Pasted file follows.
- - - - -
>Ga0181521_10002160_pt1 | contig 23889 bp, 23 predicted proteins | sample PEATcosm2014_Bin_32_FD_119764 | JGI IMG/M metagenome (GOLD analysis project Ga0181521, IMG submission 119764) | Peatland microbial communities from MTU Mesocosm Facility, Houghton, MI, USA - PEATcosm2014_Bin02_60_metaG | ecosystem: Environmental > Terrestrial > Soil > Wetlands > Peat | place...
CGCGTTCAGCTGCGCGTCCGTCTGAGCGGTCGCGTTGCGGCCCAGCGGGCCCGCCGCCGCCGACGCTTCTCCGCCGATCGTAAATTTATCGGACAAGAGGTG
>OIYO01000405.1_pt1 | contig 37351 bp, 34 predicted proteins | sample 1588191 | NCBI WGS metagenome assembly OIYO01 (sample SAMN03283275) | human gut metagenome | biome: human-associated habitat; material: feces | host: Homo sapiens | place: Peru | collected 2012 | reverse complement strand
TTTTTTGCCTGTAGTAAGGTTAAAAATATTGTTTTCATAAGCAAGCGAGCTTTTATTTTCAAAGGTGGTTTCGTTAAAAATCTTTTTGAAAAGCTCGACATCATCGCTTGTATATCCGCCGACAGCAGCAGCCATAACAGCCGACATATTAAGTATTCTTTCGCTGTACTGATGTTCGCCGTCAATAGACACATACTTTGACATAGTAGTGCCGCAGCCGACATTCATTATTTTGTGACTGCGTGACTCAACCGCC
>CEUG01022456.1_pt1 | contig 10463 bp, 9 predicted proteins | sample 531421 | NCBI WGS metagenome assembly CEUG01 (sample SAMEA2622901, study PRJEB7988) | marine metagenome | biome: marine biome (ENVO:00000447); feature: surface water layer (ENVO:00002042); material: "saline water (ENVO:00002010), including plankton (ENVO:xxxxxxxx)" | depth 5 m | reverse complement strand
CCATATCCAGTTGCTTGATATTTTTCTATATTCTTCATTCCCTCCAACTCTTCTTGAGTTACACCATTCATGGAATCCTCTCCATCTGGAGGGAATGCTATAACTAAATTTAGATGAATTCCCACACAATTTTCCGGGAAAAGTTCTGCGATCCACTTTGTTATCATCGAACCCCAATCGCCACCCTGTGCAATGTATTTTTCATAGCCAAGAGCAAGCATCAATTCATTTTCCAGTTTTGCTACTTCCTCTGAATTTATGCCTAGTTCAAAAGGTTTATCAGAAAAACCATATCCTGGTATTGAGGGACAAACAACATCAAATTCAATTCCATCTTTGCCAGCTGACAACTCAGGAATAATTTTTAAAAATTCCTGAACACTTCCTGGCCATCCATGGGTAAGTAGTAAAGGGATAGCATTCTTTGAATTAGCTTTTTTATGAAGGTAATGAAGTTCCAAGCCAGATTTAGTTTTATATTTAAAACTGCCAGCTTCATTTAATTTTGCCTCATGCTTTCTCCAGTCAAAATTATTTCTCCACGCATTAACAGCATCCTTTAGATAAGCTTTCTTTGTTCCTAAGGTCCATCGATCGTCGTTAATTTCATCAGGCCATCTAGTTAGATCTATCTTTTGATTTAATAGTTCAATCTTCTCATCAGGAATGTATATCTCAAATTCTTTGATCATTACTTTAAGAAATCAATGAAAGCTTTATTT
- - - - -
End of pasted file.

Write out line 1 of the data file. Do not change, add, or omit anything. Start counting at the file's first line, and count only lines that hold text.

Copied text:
>Ga0181521_10002160_pt1 | contig 23889 bp, 23 predicted proteins | sample PEATcosm2014_Bin_32_FD_119764 | JGI IMG/M metagenome (GOLD analysis project Ga0181521, IMG submission 119764) | Peatland microbial communities from MTU Mesocosm Facility, Houghton, MI, USA - PEATcosm2014_Bin02_60_metaG | ecosystem: Environmental > Terrestrial > Soil > Wetlands > Peat | place...